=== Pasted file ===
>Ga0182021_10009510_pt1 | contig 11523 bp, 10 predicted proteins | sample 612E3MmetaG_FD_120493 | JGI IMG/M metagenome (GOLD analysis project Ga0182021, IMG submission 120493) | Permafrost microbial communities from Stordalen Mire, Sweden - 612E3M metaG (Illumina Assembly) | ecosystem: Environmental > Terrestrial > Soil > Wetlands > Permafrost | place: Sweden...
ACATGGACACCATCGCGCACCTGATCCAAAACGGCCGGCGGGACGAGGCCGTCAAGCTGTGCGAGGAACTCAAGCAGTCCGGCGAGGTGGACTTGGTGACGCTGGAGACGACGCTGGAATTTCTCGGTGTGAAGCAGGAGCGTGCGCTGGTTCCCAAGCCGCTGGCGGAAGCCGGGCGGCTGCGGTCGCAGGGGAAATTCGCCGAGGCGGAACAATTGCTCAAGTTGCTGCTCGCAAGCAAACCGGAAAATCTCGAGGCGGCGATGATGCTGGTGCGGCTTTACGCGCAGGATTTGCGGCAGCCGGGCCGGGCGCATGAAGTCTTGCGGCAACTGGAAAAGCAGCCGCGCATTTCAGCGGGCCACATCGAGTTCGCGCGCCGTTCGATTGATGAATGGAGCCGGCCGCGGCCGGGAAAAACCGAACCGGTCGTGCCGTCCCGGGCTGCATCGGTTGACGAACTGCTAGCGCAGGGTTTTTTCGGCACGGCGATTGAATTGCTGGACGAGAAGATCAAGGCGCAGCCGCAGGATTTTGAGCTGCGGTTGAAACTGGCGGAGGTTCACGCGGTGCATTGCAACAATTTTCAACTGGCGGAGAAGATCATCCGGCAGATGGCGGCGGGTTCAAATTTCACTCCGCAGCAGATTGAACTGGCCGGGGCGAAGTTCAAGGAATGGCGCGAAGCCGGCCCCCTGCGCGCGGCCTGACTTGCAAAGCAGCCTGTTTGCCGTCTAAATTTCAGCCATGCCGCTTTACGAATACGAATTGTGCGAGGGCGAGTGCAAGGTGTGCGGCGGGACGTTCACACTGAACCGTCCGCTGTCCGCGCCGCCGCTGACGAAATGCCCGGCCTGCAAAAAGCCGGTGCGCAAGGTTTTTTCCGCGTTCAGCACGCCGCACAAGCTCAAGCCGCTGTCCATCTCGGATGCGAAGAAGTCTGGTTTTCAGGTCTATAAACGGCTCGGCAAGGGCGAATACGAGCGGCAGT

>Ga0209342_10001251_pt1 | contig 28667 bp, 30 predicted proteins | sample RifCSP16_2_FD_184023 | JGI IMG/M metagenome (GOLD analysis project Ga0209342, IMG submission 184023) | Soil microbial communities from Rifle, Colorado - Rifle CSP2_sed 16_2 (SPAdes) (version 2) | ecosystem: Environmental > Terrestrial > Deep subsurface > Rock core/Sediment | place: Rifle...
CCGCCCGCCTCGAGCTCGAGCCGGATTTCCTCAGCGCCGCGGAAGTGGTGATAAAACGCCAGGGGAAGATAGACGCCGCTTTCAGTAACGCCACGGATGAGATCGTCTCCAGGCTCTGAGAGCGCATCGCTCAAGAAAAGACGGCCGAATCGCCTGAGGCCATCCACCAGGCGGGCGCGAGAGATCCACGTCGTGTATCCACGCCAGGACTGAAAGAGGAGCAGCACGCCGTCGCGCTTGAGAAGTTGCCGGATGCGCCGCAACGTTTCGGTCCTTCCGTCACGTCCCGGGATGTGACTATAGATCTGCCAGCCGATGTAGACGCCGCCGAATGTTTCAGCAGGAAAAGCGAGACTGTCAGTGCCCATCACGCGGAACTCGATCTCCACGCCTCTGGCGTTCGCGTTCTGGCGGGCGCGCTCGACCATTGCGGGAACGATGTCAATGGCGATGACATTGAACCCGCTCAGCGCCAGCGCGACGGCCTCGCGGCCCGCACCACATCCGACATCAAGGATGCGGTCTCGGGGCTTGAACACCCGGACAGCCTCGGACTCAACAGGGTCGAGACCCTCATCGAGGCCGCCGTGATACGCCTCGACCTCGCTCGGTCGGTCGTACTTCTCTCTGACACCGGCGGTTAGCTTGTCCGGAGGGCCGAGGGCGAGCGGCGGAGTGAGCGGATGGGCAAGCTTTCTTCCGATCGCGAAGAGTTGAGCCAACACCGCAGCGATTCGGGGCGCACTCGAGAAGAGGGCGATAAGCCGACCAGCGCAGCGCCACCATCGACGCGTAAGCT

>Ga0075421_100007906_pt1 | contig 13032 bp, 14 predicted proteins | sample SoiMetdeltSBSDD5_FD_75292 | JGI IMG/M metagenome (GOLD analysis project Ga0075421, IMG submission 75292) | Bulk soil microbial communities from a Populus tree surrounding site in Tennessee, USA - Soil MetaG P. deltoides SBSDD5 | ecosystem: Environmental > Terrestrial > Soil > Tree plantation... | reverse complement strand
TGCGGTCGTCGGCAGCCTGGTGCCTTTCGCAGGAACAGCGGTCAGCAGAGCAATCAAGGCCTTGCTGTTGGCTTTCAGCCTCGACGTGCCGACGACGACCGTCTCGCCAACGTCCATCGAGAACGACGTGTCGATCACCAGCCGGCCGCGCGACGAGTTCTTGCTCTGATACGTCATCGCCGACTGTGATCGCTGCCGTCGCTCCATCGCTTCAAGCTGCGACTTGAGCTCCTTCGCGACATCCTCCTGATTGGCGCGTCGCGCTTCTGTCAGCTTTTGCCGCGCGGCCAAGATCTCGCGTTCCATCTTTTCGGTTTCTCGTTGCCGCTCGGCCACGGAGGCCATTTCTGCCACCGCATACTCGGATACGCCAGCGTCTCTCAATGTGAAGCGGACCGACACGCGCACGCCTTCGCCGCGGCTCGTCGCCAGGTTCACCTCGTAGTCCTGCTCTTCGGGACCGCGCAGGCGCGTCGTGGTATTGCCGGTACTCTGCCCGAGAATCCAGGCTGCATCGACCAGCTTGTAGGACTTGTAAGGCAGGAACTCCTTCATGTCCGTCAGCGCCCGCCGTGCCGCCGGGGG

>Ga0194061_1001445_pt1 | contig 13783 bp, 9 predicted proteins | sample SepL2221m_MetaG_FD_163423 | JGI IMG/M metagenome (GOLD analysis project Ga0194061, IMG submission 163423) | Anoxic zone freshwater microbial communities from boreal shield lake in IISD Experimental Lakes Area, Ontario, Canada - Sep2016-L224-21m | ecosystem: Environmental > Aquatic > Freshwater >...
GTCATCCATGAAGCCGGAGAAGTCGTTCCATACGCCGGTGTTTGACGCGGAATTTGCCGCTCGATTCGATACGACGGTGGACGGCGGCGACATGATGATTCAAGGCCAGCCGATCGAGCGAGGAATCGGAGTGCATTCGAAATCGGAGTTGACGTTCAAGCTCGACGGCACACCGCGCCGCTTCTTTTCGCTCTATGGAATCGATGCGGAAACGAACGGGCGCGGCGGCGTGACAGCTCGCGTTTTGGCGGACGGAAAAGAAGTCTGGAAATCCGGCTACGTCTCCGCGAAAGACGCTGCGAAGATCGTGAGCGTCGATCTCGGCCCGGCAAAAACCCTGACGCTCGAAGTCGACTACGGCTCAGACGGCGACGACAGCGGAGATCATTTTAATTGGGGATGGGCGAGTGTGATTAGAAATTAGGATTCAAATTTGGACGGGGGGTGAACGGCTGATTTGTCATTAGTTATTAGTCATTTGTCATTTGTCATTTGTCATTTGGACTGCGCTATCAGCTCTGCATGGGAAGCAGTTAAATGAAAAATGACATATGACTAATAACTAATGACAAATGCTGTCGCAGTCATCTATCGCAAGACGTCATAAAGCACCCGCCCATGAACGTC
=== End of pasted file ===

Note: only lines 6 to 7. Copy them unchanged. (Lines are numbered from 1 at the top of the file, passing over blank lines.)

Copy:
TGCGGTCGTCGGCAGCCTGGTGCCTTTCGCAGGAACAGCGGTCAGCAGAGCAATCAAGGCCTTGCTGTTGGCTTTCAGCCTCGACGTGCCGACGACGACCGTCTCGCCAACGTCCATCGAGAACGACGTGTCGATCACCAGCCGGCCGCGCGACGAGTTCTTGCTCTGATACGTCATCGCCGACTGTGATCGCTGCCGTCGCTCCATCGCTTCAAGCTGCGACTTGAGCTCCTTCGCGACATCCTCCTGATTGGCGCGTCGCGCTTCTGTCAGCTTTTGCCGCGCGGCCAAGATCTCGCGTTCCATCTTTTCGGTTTCTCGTTGCCGCTCGGCCACGGAGGCCATTTCTGCCACCGCATACTCGGATACGCCAGCGTCTCTCAATGTGAAGCGGACCGACACGCGCACGCCTTCGCCGCGGCTCGTCGCCAGGTTCACCTCGTAGTCCTGCTCTTCGGGACCGCGCAGGCGCGTCGTGGTATTGCCGGTACTCTGCCCGAGAATCCAGGCTGCATCGACCAGCTTGTAGGACTTGTAAGGCAGGAACTCCTTCATGTCCGTCAGCGCCCGCCGTGCCGCCGGGGG

>Ga0194061_1001445_pt1 | contig 13783 bp, 9 predicted proteins | sample SepL2221m_MetaG_FD_163423 | JGI IMG/M metagenome (GOLD analysis project Ga0194061, IMG submission 163423) | Anoxic zone freshwater microbial communities from boreal shield lake in IISD Experimental Lakes Area, Ontario, Canada - Sep2016-L224-21m | ecosystem: Environmental > Aquatic > Freshwater >...